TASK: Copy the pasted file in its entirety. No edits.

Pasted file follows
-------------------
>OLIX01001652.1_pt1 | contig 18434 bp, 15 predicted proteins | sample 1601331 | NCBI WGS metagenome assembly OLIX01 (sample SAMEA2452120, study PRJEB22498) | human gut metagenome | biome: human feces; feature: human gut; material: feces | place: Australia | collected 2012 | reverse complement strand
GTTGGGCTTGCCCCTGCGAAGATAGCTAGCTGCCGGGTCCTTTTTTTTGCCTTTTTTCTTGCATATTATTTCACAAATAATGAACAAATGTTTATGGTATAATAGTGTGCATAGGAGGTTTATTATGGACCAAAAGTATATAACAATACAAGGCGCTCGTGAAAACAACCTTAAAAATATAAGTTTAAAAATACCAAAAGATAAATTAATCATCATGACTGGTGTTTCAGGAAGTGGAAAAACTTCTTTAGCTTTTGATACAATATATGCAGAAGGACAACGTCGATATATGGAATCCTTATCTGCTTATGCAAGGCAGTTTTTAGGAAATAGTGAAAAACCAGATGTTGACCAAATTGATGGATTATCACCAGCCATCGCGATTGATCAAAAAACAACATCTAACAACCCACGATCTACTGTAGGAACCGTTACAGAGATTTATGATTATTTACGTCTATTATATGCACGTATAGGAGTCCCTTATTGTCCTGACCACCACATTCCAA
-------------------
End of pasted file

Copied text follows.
>OLIX01001652.1_pt1 | contig 18434 bp, 15 predicted proteins | sample 1601331 | NCBI WGS metagenome assembly OLIX01 (sample SAMEA2452120, study PRJEB22498) | human gut metagenome | biome: human feces; feature: human gut; material: feces | place: Australia | collected 2012 | reverse complement strand
GTTGGGCTTGCCCCTGCGAAGATAGCTAGCTGCCGGGTCCTTTTTTTTGCCTTTTTTCTTGCATATTATTTCACAAATAATGAACAAATGTTTATGGTATAATAGTGTGCATAGGAGGTTTATTATGGACCAAAAGTATATAACAATACAAGGCGCTCGTGAAAACAACCTTAAAAATATAAGTTTAAAAATACCAAAAGATAAATTAATCATCATGACTGGTGTTTCAGGAAGTGGAAAAACTTCTTTAGCTTTTGATACAATATATGCAGAAGGACAACGTCGATATATGGAATCCTTATCTGCTTATGCAAGGCAGTTTTTAGGAAATAGTGAAAAACCAGATGTTGACCAAATTGATGGATTATCACCAGCCATCGCGATTGATCAAAAAACAACATCTAACAACCCACGATCTACTGTAGGAACCGTTACAGAGATTTATGATTATTTACGTCTATTATATGCACGTATAGGAGTCCCTTATTGTCCTGACCACCACATTCCAA